When parents cannot agree on child custody arrangements for their children, they will turn to the courts to make a determination. These cases can become complex and highly contested amongst the parties and their attorneys. Imagine then, when courts from multiple states are involved. Most lawyers are licensed to practice law in their own state and are familiar with their own state laws and courts. Further, other states have their own state laws and local rules that may look completely foreign. In order to resolve interstate custody conflicts, states recognize and follow the Uniform Child Custody Jurisdiction and Enforcement Act.
Uniform Child Custody Jurisdiction and Enforcement Act (UCCJEA)
In order for any court in this country to hear a case, it must have jurisdiction. This is Latin for “law speak”, or to speak the law. This is one of the first questions that a court must answer in a lawsuit, as it is a vitally important one. This is because if a court hears a case, but lacks jurisdiction over the people or the subject matter of the case, then any order entered by the court is void. It thereby becomes an enormous waste of everyone’s time and money, and also produces a completely unenforceable court order.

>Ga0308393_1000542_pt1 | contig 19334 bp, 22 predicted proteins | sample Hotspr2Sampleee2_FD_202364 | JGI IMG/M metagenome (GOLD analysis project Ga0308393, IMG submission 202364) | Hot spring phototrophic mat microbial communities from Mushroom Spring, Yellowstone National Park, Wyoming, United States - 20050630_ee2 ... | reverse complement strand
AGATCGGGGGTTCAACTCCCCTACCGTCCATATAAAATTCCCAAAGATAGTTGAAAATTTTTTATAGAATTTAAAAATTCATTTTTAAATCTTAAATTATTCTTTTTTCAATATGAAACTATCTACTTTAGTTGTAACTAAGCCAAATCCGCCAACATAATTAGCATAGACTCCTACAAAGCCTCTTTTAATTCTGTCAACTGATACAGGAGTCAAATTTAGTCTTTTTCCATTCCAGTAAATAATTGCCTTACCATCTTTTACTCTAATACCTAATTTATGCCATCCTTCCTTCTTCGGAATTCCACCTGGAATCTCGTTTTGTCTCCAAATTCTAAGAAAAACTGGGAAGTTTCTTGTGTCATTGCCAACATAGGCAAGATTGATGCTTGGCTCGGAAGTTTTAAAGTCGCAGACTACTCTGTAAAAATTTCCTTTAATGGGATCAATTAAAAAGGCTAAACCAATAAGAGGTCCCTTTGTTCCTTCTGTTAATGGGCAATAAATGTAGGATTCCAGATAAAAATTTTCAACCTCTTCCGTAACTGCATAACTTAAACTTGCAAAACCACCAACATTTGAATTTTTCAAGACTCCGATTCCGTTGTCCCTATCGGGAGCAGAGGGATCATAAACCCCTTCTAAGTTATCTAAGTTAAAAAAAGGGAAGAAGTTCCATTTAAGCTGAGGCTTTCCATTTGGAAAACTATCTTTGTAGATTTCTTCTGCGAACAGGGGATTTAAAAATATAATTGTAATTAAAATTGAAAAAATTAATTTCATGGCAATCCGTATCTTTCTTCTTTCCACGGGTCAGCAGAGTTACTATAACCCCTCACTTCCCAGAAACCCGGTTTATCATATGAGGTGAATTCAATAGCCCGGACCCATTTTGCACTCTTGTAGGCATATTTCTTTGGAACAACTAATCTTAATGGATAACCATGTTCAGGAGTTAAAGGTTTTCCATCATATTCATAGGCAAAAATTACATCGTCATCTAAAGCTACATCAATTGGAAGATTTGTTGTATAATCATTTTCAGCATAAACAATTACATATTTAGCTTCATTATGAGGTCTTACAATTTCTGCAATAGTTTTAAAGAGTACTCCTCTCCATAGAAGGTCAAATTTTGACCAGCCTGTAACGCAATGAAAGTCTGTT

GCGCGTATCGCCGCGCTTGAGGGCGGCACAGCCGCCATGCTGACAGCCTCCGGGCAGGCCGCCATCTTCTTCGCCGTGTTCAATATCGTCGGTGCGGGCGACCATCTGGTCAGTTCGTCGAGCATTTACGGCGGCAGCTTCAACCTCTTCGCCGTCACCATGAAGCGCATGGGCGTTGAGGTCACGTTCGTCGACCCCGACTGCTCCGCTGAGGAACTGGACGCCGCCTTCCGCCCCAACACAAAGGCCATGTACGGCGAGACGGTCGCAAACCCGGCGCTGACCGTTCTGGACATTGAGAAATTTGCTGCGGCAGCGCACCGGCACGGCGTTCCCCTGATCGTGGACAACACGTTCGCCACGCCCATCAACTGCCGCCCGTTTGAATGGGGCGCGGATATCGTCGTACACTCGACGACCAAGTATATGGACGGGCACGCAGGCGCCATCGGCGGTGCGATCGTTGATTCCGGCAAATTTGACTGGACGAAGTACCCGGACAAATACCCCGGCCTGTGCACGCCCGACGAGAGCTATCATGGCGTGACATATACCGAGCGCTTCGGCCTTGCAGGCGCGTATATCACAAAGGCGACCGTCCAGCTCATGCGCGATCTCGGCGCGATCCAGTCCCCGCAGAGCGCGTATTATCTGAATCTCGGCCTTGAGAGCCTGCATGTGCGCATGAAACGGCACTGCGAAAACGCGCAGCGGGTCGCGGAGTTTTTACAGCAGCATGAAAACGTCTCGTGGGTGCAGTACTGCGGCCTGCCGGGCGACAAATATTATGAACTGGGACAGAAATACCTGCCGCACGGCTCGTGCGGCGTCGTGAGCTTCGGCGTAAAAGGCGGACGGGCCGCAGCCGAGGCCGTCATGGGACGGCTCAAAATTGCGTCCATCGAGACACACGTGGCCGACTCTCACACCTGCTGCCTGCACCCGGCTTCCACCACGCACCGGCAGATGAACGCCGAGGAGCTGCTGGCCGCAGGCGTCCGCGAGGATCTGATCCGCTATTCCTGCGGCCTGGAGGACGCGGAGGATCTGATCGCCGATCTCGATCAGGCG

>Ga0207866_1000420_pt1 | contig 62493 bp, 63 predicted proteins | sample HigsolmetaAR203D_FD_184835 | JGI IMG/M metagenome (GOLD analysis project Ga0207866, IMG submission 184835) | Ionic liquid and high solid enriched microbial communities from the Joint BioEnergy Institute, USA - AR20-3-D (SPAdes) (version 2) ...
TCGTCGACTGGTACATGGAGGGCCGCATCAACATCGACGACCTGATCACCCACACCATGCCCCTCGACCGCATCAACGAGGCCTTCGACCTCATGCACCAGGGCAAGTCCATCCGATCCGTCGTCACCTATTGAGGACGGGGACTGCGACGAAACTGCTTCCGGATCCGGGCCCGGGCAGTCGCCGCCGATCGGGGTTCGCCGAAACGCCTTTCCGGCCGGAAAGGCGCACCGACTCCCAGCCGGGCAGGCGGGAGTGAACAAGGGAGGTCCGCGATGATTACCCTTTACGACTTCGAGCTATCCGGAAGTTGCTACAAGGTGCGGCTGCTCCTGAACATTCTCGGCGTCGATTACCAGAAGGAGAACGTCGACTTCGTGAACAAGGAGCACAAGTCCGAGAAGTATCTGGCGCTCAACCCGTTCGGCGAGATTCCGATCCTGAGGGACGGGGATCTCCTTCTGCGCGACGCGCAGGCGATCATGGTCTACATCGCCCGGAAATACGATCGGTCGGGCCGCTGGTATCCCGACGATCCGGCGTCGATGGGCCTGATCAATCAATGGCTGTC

The UCCJEA is a national act that has been adopted by every state in the country with the purpose of creating a uniform set of laws regarding jurisdiction over child custody proceeding and enforcement of custody orders entered in other states. North Carolina has adopted the UCCJEA, which has been codified as General Statute 50A.
Initial Custody Determination
When there is a dispute between parties as to what state a Suit Affecting the Parent Child Relationship can be filed, the critical question is this: which state is the child’s “home” state? A child’s home state is where the child has resided for six consecutive months prior to the filing of the lawsuit. For children younger than six months of age, the state with jurisdiction is where the child was born.
Modification of an Existing Order
In a situation where there is an existing custody order in a different state, a North Carolina court can only modify this order if the following requirements are met: (1) the child must have resided in North Carolina for six consecutive months prior to the filing of the motion to modify the order; and (2) that the original state with continuing jurisdiction relinquishes jurisdiction after finding that it no longer has jurisdiction, is not a convenient forum for the case, or the necessary parties no longer live in that state.
New Direction Family Law
Custody disputes that invoke the UCCJEA require knowledge and compliance with the law. Contact New Direction Family Law if you need help. We have over than twenty years of legal experience helping clients in all aspects of family law, including child custody determinations. We will help you navigate the North Carolina courts to help resolve your interstate dispute. Call New Direction Family Law at (919) 719-3470 to schedule a consultation, or visit our website.
Sarah J. Hink
New Direction Family Law